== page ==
Lyric dispute cemented Isley Brothers’ career

  • By Alan Sculley / Special to The Herald
  • Thursday, July 15, 2004 9:00pm
  • LifeGo-See-Do

The first time Ronald Isley of the Isley Brothers attempted to record a song by Burt Bacharach, he left the studio thinking his career might be over almost as soon as it started.

The year was 1962 and the Isley Brothers were a group with one modest hit, “Shout,” to their name. They thought “Make It Easy on Yourself,” a song by Bacharach and his songwriting partner, lyricist Hal David, might be their ticket to success.

But during the sessions, producer Luther Dixon made a decision that didn’t sit right with Bacharach and David.

“Luther changed some of his words in that particular song,” Isley recalled. “Hal David and Burt, they decided they didn’t want this lyric changed. They went back and forth and back and forth.”

Isley Brothers

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In the end David and Bacharach refused to let the Isley Brothers use “Make It Easy on Yourself.” With only 20 minutes of studio time remaining, the group was forced to record another song that had originally been slated to be the B-side of the single.

“We recorded that and somebody else was scheduled to come in and record, so we left without even hearing a playback,” Isley said. “I basically thought at the time that our career was going to be in shambles. …”

That B-side, though, was an Isley Brothers original – “Twist &Shout.” That song, of course, became a smash single for the Isleys (several years before the Beatles covered the tune and also had a massive hit), and the Isley name has been a frequent presence on music charts ever since.

Formed in the late 1950s by brothers Ronald, Rudolph and O’Kelly, the group scored following “Twist &Shout” with another major hit, “This Old Heart of Mine,” in 1966.

But it was during the 1970s, after younger brothers Ernie and Marvin, and brother-in-law Chris Jasper had joined the group, that the Isley Brothers’ career really took off. Hits such as “It’s Your Thing,” “That Lady” and “Fight the Power” kept the Isleys on the charts through much of the decade, while ballads like “Say Goodnight (It’s Time for Love)” and “Between the Sheets” gave the group hits in the early 1980s.

The Isley Brothers survived major changes in the mid-’80s, including the death of O’Kelly Isley and Rudolph Isley’s decision to leave the group to join the ministry – as well as a brief split during which time Ernie and Marvin Isley and Jasper recorded under the name Isley Jasper Isley.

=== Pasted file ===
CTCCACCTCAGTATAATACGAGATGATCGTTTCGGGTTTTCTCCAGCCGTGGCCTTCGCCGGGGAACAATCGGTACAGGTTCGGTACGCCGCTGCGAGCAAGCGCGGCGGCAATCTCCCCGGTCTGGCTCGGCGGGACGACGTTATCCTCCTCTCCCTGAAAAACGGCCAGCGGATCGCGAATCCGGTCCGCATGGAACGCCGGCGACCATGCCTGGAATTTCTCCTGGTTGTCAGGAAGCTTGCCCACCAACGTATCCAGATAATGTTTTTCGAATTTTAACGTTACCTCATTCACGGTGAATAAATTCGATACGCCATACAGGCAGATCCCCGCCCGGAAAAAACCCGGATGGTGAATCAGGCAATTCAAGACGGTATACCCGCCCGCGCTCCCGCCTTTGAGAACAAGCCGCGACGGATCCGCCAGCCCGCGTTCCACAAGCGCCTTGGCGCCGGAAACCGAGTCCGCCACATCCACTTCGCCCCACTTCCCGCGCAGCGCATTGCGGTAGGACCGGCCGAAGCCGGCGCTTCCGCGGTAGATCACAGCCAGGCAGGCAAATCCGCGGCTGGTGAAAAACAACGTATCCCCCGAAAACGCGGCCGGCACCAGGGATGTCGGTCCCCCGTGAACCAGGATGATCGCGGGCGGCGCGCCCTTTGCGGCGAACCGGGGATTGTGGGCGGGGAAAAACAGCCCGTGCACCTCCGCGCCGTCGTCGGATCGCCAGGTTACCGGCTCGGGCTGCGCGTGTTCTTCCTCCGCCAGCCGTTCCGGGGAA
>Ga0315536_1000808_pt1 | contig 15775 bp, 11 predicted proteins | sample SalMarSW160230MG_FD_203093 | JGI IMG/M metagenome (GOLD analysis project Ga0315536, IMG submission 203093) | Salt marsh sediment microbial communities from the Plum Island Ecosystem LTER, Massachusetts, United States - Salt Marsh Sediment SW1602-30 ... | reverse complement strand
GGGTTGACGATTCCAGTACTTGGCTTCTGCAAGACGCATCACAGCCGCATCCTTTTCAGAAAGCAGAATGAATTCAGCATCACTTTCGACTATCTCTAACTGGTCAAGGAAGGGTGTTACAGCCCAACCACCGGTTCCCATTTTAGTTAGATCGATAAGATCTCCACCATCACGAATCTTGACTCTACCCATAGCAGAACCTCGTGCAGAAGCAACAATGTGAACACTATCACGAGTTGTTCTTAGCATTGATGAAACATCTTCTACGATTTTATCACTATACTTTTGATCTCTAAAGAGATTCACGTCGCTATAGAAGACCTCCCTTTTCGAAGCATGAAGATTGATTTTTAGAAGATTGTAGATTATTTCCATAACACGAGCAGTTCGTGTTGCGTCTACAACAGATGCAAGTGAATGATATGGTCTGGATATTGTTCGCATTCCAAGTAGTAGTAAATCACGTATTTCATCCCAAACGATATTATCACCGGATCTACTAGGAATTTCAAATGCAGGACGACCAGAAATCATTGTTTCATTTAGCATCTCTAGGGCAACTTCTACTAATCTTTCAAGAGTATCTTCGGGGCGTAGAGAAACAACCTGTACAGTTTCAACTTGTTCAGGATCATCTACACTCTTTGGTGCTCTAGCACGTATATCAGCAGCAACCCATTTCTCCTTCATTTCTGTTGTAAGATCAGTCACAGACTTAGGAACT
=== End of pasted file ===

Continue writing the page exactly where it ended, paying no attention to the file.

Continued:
The revamped ’90s version of the group once again made an impact, with the 1996 CD “Mission to Please,” which sold more than two million copies.

After paring down to just Ronald and Ernie Isley, the group’s winning streak continued in 2001 with the CD “Eternal,” another platinum seller that produced a top five hit in “Contagious.”

The latest CD, “Body Kiss,” went to No. 1 on Billboard’s album chart following its release in May 2003.

While the brothers continue to tour behind “Body Kiss,” Ronald Isley, 62, is also savoring an opportunity to revisit the Bacharach catalog. And this time, Isley not only got a second chance to record “Make It Easy on Yourself,” he ended up collaborating with Bacharach on an entire CD of the songwriter-producer’s music.

The CD, which was released Nov. 11, is called “Here I Am: Isley Meets Bacharach,” and it features Isley performing 11 songs from the Bacharach/David catalog as well as two new tunes written by Bacharach and Tonio K.

What’s notable about “Isley Meets Bacharach” is the way Isley brings his soulful touch to the material, and in the process puts a whole new spin on music that many critics long considered middle-of-the-road pop.

A couple of songs, such as “Raindrops Keep Falling on My Head” and “This Guy’s in Love With You” barely sound like the familiar originals. On “Raindrops,” Isley slows the song’s tempo, stretches words, repeats phrases and allows his silky voice to coax out a totally different melody. “This Guy’s in Love With You” more closely resembles the original, but Isley’s soulful falsetto sends the vocal melody soaring to new heights.

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